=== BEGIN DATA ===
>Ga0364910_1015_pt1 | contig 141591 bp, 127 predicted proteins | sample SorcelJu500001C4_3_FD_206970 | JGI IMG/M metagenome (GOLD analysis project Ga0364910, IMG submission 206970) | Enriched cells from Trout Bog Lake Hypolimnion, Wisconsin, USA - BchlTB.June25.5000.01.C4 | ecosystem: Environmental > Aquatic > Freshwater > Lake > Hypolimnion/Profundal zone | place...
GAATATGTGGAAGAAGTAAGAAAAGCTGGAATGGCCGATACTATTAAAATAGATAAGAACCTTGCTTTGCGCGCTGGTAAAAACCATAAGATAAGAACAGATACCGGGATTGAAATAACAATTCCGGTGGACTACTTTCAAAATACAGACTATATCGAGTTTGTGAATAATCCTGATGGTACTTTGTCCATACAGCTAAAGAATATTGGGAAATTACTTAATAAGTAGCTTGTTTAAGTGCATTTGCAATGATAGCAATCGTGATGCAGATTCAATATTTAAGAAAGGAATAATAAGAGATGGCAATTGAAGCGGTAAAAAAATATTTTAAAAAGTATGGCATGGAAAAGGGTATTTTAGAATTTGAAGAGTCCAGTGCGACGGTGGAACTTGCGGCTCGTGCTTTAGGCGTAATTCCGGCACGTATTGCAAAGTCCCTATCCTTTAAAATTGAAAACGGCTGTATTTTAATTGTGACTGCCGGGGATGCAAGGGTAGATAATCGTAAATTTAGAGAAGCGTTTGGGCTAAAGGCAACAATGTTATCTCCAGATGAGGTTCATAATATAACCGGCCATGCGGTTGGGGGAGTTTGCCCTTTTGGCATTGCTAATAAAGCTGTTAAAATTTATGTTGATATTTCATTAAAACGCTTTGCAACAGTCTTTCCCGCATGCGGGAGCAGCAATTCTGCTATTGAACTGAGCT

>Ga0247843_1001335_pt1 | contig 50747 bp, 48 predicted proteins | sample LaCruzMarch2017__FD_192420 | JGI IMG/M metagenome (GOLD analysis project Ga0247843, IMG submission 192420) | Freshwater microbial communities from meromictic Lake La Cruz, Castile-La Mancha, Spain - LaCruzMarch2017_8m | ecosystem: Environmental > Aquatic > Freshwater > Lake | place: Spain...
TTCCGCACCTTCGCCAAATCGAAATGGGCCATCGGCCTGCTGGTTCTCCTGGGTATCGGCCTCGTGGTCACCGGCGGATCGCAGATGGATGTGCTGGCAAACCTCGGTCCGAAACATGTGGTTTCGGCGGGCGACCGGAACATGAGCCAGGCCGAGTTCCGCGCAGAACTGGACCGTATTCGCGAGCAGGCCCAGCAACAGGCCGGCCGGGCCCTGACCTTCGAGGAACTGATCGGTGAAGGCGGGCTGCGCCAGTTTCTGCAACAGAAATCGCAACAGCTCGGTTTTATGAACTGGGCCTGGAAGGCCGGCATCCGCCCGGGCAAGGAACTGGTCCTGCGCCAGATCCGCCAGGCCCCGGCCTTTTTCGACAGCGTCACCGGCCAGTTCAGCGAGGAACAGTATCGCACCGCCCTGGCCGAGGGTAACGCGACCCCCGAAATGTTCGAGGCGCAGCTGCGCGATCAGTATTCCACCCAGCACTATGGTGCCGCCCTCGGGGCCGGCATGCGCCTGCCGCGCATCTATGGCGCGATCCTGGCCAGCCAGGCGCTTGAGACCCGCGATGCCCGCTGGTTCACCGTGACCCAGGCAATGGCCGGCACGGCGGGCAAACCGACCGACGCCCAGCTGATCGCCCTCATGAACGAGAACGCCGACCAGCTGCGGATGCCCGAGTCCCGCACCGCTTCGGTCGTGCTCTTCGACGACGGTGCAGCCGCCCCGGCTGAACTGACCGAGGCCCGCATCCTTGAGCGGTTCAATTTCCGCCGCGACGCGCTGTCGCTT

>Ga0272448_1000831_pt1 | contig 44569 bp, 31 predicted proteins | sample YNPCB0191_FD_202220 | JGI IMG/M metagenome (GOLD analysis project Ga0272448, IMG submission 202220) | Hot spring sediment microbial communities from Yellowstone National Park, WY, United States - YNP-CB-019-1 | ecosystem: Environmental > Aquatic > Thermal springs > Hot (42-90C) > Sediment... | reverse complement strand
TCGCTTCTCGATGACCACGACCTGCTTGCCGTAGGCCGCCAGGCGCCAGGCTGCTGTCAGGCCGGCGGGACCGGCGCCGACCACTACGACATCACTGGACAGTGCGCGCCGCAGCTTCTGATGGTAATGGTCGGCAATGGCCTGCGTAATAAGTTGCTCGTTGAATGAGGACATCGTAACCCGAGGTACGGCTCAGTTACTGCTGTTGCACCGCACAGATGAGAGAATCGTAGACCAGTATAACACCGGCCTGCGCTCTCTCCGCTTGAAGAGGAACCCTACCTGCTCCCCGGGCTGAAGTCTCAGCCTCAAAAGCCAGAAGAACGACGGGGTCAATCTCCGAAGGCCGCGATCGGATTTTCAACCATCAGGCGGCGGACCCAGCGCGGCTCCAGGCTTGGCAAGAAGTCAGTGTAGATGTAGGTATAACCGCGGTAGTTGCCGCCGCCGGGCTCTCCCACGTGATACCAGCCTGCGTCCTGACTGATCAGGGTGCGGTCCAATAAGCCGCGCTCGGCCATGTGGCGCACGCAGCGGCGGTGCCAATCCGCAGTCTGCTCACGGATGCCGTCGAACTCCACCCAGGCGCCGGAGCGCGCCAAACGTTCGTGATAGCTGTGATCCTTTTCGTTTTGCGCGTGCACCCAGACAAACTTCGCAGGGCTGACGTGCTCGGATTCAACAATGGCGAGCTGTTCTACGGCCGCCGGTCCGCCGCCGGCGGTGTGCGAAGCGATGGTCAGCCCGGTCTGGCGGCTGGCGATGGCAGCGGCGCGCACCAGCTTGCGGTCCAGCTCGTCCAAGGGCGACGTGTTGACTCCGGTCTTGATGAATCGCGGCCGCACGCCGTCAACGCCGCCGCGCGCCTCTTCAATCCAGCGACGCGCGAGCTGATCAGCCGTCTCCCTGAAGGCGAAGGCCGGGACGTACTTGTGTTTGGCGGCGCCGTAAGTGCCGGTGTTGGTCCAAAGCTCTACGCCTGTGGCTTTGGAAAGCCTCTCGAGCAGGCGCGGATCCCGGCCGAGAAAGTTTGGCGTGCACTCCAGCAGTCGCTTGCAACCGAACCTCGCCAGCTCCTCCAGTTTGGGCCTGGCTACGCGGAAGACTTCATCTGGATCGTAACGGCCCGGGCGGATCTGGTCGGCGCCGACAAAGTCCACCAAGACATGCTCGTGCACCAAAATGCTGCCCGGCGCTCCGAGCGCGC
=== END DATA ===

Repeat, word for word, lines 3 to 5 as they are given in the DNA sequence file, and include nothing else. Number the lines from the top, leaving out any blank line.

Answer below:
>Ga0247843_1001335_pt1 | contig 50747 bp, 48 predicted proteins | sample LaCruzMarch2017__FD_192420 | JGI IMG/M metagenome (GOLD analysis project Ga0247843, IMG submission 192420) | Freshwater microbial communities from meromictic Lake La Cruz, Castile-La Mancha, Spain - LaCruzMarch2017_8m | ecosystem: Environmental > Aquatic > Freshwater > Lake | place: Spain...
TTCCGCACCTTCGCCAAATCGAAATGGGCCATCGGCCTGCTGGTTCTCCTGGGTATCGGCCTCGTGGTCACCGGCGGATCGCAGATGGATGTGCTGGCAAACCTCGGTCCGAAACATGTGGTTTCGGCGGGCGACCGGAACATGAGCCAGGCCGAGTTCCGCGCAGAACTGGACCGTATTCGCGAGCAGGCCCAGCAACAGGCCGGCCGGGCCCTGACCTTCGAGGAACTGATCGGTGAAGGCGGGCTGCGCCAGTTTCTGCAACAGAAATCGCAACAGCTCGGTTTTATGAACTGGGCCTGGAAGGCCGGCATCCGCCCGGGCAAGGAACTGGTCCTGCGCCAGATCCGCCAGGCCCCGGCCTTTTTCGACAGCGTCACCGGCCAGTTCAGCGAGGAACAGTATCGCACCGCCCTGGCCGAGGGTAACGCGACCCCCGAAATGTTCGAGGCGCAGCTGCGCGATCAGTATTCCACCCAGCACTATGGTGCCGCCCTCGGGGCCGGCATGCGCCTGCCGCGCATCTATGGCGCGATCCTGGCCAGCCAGGCGCTTGAGACCCGCGATGCCCGCTGGTTCACCGTGACCCAGGCAATGGCCGGCACGGCGGGCAAACCGACCGACGCCCAGCTGATCGCCCTCATGAACGAGAACGCCGACCAGCTGCGGATGCCCGAGTCCCGCACCGCTTCGGTCGTGCTCTTCGACGACGGTGCAGCCGCCCCGGCTGAACTGACCGAGGCCCGCATCCTTGAGCGGTTCAATTTCCGCCGCGACGCGCTGTCGCTT

>Ga0272448_1000831_pt1 | contig 44569 bp, 31 predicted proteins | sample YNPCB0191_FD_202220 | JGI IMG/M metagenome (GOLD analysis project Ga0272448, IMG submission 202220) | Hot spring sediment microbial communities from Yellowstone National Park, WY, United States - YNP-CB-019-1 | ecosystem: Environmental > Aquatic > Thermal springs > Hot (42-90C) > Sediment... | reverse complement strand